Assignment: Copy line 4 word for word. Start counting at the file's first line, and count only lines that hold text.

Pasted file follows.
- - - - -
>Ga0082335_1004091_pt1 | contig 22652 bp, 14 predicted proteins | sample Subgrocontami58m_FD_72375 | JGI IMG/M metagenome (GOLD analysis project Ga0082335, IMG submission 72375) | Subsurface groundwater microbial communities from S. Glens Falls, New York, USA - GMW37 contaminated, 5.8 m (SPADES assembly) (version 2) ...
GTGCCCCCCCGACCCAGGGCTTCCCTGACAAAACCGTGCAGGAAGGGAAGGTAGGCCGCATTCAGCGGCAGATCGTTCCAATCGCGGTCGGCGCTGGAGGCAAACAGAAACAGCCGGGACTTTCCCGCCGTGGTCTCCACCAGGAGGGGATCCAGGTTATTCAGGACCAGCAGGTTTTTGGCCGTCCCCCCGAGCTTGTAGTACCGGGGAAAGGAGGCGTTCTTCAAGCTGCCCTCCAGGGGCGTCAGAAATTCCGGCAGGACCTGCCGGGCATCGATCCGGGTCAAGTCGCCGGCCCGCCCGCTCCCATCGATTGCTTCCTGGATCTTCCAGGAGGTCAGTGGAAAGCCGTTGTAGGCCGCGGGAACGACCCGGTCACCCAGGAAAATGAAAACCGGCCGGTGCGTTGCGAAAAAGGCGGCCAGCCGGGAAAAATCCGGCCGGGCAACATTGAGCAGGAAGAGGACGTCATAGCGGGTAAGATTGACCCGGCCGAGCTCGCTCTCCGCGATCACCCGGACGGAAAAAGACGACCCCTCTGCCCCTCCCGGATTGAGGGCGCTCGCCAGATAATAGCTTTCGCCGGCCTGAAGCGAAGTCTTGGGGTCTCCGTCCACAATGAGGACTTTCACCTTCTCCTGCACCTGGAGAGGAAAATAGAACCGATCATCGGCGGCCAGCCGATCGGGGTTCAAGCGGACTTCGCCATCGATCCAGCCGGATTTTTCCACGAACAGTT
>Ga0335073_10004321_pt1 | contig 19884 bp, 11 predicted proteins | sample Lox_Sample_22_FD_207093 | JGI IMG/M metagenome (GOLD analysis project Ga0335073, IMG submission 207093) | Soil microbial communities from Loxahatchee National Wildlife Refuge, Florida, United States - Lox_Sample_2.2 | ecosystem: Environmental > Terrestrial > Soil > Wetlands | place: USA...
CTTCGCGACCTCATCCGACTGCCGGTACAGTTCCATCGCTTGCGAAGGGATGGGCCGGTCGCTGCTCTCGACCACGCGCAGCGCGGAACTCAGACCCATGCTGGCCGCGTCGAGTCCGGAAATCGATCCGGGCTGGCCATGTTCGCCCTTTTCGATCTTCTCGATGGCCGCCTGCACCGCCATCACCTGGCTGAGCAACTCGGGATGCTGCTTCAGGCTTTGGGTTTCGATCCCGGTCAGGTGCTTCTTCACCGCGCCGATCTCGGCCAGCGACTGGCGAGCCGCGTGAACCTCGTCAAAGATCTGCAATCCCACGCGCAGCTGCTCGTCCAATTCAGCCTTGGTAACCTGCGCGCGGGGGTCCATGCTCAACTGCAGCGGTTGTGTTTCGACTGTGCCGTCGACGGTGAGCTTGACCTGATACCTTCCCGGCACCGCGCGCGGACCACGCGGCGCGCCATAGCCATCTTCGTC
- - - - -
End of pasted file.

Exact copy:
CTTCGCGACCTCATCCGACTGCCGGTACAGTTCCATCGCTTGCGAAGGGATGGGCCGGTCGCTGCTCTCGACCACGCGCAGCGCGGAACTCAGACCCATGCTGGCCGCGTCGAGTCCGGAAATCGATCCGGGCTGGCCATGTTCGCCCTTTTCGATCTTCTCGATGGCCGCCTGCACCGCCATCACCTGGCTGAGCAACTCGGGATGCTGCTTCAGGCTTTGGGTTTCGATCCCGGTCAGGTGCTTCTTCACCGCGCCGATCTCGGCCAGCGACTGGCGAGCCGCGTGAACCTCGTCAAAGATCTGCAATCCCACGCGCAGCTGCTCGTCCAATTCAGCCTTGGTAACCTGCGCGCGGGGGTCCATGCTCAACTGCAGCGGTTGTGTTTCGACTGTGCCGTCGACGGTGAGCTTGACCTGATACCTTCCCGGCACCGCGCGCGGACCACGCGGCGCGCCATAGCCATCTTCGTC